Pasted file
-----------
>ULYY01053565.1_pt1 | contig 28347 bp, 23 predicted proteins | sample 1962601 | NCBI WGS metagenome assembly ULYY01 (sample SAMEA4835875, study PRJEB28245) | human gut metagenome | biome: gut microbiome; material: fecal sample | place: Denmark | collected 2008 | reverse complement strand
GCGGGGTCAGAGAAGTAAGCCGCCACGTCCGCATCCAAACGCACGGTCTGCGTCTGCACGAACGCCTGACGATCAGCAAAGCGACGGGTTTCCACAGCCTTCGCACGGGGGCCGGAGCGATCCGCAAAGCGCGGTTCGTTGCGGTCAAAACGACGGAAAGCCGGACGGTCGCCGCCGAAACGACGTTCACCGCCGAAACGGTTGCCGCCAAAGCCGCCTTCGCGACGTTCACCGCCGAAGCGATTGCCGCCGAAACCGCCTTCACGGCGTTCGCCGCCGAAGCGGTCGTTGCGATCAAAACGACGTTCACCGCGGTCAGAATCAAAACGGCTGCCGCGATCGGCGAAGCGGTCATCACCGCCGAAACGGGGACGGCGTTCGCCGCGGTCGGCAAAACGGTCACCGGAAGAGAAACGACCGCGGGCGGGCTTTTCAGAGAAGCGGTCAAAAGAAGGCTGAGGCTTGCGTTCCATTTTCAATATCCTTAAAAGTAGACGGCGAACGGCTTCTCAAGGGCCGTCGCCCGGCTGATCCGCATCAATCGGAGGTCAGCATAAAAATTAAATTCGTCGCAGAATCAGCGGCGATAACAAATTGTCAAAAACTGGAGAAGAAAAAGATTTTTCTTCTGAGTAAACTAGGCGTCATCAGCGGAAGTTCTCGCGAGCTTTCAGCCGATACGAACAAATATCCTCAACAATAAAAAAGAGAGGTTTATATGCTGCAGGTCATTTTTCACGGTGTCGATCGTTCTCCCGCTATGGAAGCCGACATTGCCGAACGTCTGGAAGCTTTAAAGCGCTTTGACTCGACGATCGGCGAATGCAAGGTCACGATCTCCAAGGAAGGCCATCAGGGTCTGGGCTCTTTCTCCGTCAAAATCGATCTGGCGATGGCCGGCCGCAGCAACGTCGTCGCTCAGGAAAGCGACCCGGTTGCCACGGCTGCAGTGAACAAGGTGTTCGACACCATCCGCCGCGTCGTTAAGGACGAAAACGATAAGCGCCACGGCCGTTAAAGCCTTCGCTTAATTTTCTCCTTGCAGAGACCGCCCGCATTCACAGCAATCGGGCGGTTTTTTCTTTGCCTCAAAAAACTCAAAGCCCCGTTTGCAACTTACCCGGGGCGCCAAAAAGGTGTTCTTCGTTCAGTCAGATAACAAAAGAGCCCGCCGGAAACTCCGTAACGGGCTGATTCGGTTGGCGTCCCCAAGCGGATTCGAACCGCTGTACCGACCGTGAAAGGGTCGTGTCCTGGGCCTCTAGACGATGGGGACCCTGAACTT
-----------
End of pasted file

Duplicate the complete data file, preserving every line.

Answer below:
>ULYY01053565.1_pt1 | contig 28347 bp, 23 predicted proteins | sample 1962601 | NCBI WGS metagenome assembly ULYY01 (sample SAMEA4835875, study PRJEB28245) | human gut metagenome | biome: gut microbiome; material: fecal sample | place: Denmark | collected 2008 | reverse complement strand
GCGGGGTCAGAGAAGTAAGCCGCCACGTCCGCATCCAAACGCACGGTCTGCGTCTGCACGAACGCCTGACGATCAGCAAAGCGACGGGTTTCCACAGCCTTCGCACGGGGGCCGGAGCGATCCGCAAAGCGCGGTTCGTTGCGGTCAAAACGACGGAAAGCCGGACGGTCGCCGCCGAAACGACGTTCACCGCCGAAACGGTTGCCGCCAAAGCCGCCTTCGCGACGTTCACCGCCGAAGCGATTGCCGCCGAAACCGCCTTCACGGCGTTCGCCGCCGAAGCGGTCGTTGCGATCAAAACGACGTTCACCGCGGTCAGAATCAAAACGGCTGCCGCGATCGGCGAAGCGGTCATCACCGCCGAAACGGGGACGGCGTTCGCCGCGGTCGGCAAAACGGTCACCGGAAGAGAAACGACCGCGGGCGGGCTTTTCAGAGAAGCGGTCAAAAGAAGGCTGAGGCTTGCGTTCCATTTTCAATATCCTTAAAAGTAGACGGCGAACGGCTTCTCAAGGGCCGTCGCCCGGCTGATCCGCATCAATCGGAGGTCAGCATAAAAATTAAATTCGTCGCAGAATCAGCGGCGATAACAAATTGTCAAAAACTGGAGAAGAAAAAGATTTTTCTTCTGAGTAAACTAGGCGTCATCAGCGGAAGTTCTCGCGAGCTTTCAGCCGATACGAACAAATATCCTCAACAATAAAAAAGAGAGGTTTATATGCTGCAGGTCATTTTTCACGGTGTCGATCGTTCTCCCGCTATGGAAGCCGACATTGCCGAACGTCTGGAAGCTTTAAAGCGCTTTGACTCGACGATCGGCGAATGCAAGGTCACGATCTCCAAGGAAGGCCATCAGGGTCTGGGCTCTTTCTCCGTCAAAATCGATCTGGCGATGGCCGGCCGCAGCAACGTCGTCGCTCAGGAAAGCGACCCGGTTGCCACGGCTGCAGTGAACAAGGTGTTCGACACCATCCGCCGCGTCGTTAAGGACGAAAACGATAAGCGCCACGGCCGTTAAAGCCTTCGCTTAATTTTCTCCTTGCAGAGACCGCCCGCATTCACAGCAATCGGGCGGTTTTTTCTTTGCCTCAAAAAACTCAAAGCCCCGTTTGCAACTTACCCGGGGCGCCAAAAAGGTGTTCTTCGTTCAGTCAGATAACAAAAGAGCCCGCCGGAAACTCCGTAACGGGCTGATTCGGTTGGCGTCCCCAAGCGGATTCGAACCGCTGTACCGACCGTGAAAGGGTCGTGTCCTGGGCCTCTAGACGATGGGGACCCTGAACTT